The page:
“Somebody’s in a car accident? Our employees are taking donations throughout the plant,” Matt offered as another example. “They don’t have to do that, but they do. I’ve never seen anywhere that does it quite like what Keystone employees or the Goshen community does. It’s pretty special. Everybody’s got each other’s back.”
The giving nature of the Keystone family was recently reflected in Matt’s own charitable work. A Keystone worker asked him to participate in a fundraiser for the Ronald McDonald House Charities of Michiana, which provides services to critically ill children and their families in the Michiana area.
“I accepted the challenge,” Matt said, and thus set out on a four-month effort to raise funds for and awareness about Ronald McDonald House. In the Michiana area, the Ronald McDonald House fundraiser had a theme that year; “Men in Kilts.” As such, Matt was, at times, a man proudly donning a kilt. Unorthodox attire and all, the campaign – managed by Keystone marketing director Jim Mac – was a success. Matt was part of a Men in Kilts “class” that raised over $400,000 and he himself raised over $100,000.
Matt can look back on a well-done fundraising campaign, but he can also look ahead to a bright future for his company. Last year was a record year for Keystone, Matt said, and the market for Keystone RV products continues to grow.
A factor in Keystone’s success is its business model. In part, that model empowers people in the front lines – sales, for example – to make decisions quickly, and to have input on product design and modifications. It’s not a top-down approach.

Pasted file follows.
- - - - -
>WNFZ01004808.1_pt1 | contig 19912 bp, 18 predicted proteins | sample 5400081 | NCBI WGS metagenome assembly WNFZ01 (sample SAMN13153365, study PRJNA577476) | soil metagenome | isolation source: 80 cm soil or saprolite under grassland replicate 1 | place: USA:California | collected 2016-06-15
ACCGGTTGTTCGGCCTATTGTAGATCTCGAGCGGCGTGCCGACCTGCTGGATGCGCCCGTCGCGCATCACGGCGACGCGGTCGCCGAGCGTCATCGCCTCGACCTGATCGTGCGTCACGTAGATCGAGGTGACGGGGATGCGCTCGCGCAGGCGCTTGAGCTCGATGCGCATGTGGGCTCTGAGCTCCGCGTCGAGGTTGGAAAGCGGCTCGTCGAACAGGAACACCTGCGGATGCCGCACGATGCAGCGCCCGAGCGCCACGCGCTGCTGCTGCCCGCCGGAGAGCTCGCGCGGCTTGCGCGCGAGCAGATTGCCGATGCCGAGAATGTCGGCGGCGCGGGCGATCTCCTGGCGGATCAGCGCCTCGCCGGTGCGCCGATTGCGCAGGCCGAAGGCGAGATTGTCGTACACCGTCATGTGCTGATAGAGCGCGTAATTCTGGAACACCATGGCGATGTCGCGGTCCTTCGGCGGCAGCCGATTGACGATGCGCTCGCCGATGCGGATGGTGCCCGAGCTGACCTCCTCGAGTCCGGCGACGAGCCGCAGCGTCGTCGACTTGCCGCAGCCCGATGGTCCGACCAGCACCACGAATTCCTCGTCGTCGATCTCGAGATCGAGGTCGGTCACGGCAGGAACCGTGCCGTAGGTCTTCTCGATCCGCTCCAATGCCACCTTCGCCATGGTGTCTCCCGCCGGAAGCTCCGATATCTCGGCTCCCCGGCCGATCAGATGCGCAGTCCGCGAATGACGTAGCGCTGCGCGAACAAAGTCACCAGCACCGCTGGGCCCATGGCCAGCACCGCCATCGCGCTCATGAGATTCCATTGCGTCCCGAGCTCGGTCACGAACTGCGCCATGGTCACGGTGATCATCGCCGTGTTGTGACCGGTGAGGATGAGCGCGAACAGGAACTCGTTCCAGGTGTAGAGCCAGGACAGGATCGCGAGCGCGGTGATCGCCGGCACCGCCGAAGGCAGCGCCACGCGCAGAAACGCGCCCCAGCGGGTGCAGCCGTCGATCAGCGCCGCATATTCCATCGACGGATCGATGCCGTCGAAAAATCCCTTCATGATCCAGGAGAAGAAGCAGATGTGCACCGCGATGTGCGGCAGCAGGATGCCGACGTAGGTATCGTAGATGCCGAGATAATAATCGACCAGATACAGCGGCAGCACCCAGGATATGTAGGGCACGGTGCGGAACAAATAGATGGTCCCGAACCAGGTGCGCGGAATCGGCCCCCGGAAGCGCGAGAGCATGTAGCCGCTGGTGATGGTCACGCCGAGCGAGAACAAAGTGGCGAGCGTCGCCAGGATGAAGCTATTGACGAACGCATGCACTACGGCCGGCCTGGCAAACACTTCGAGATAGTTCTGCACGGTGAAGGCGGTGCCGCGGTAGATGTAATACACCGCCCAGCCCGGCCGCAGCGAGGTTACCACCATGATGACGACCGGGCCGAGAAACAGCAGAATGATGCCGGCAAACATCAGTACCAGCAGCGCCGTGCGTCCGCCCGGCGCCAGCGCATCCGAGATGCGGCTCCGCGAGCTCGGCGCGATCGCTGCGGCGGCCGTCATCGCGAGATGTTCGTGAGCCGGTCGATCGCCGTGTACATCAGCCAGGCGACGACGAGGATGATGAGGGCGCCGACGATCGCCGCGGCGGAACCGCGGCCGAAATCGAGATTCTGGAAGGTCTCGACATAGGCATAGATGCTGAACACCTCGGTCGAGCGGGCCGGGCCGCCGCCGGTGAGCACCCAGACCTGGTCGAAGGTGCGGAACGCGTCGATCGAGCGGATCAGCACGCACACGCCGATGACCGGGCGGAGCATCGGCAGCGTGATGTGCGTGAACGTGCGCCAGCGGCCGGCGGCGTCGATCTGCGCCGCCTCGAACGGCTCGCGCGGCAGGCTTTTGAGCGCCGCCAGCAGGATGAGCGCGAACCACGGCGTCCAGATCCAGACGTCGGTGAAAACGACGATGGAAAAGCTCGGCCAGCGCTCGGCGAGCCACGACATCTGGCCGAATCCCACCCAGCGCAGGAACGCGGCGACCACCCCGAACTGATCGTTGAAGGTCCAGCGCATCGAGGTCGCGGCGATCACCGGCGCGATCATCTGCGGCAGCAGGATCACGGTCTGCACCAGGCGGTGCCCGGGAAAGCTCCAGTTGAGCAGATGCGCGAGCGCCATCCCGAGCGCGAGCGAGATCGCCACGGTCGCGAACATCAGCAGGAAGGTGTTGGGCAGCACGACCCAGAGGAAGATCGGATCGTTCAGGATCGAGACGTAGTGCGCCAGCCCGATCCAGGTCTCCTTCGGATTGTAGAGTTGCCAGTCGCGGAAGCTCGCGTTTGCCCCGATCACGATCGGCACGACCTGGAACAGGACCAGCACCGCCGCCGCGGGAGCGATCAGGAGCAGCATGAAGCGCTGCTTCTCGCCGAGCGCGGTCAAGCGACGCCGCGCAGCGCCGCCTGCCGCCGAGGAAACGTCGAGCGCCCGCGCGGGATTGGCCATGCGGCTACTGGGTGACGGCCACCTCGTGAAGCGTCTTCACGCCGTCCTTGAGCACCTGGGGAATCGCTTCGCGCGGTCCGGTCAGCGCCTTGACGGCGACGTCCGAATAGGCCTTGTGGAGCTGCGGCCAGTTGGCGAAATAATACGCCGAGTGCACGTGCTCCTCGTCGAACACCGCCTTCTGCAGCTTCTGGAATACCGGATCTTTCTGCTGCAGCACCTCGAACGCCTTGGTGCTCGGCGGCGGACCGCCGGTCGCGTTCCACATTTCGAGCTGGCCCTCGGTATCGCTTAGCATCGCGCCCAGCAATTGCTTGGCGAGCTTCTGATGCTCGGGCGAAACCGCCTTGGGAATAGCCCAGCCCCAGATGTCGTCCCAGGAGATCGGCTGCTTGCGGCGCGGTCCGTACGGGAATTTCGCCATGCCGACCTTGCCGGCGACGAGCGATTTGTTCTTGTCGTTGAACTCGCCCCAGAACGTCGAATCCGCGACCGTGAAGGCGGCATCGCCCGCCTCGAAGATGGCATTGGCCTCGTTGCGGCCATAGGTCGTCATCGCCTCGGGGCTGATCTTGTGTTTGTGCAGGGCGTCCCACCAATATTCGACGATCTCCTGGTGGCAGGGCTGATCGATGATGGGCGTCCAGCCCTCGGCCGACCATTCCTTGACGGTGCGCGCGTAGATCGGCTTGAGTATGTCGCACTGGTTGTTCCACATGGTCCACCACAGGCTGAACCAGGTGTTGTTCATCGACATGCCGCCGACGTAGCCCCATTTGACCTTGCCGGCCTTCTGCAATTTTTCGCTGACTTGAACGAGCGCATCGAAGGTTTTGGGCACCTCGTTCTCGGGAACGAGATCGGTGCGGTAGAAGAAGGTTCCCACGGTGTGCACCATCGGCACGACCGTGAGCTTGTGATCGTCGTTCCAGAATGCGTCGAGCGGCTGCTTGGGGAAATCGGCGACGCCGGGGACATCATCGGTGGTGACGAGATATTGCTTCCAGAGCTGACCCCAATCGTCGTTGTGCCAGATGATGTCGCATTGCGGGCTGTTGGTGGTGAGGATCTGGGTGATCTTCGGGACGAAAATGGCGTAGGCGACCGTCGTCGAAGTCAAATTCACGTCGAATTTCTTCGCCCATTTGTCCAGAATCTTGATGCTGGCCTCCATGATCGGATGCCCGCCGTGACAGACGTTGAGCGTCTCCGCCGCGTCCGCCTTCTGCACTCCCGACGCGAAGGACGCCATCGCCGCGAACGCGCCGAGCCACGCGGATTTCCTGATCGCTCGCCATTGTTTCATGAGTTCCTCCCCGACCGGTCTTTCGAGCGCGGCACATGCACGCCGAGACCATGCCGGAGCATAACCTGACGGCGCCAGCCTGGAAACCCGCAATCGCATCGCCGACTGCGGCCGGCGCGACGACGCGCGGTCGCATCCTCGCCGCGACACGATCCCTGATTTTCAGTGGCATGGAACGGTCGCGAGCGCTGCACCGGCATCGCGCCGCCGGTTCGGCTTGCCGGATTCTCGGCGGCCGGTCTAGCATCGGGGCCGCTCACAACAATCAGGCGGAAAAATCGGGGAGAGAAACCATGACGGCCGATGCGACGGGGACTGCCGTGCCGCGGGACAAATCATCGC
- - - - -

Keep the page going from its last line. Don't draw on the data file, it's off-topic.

“We still have the core values that this company was founded on, which is putting the people who are closest to the customer in a position to make those decisions on product,” Matt said. “Every week, those people are driving the product development meetings with people who can make the decisions to ‘go.’”
“Everyone on the ground floor directs the future of Keystone products,” Matt said. The role of the executive team is to support them.”
With success comes growth, and Matt said Keystone has had many opportunities to expand elsewhere.
“We’ve done the exact opposite,” he said. “We’ve chosen to make this our footprint even more so.”
Matt explained that Keystone recently acquired another 60 acres within the Goshen industrial park that houses the company’s home base. On top of that, Keystone is building a 120,000-square-foot manufacturing building in that very same industrial campus.
Basically, Goshen and Keystone are a good fit.
“The city’s been great. The community’s been great,” Matt said. “We try to be very good back to the community. We’re proud to call Goshen home.”
“Our founder, Cole Davis, decided to put [the company] here in Goshen because of this great workforce. Many of those people who started with this company 19 years ago, they’re still here.”
“You have people who were maybe hired on as summer help in the plants now running the plants.”
“Everyone on the ground floor directs the future of Keystone products. The role of the executive team is to support them.”
In 2014, Keystone RV’s Goshen campus recycling programs resulted in energy savings of 80,229 barrels of oil which equates to 1,564,466 gallons of gasoline AND 28,081,729 Kwh of electricity which equates to 2,506 houses supplied with electricity for the year.
(Statistic provided by Bureau of International Recycling.)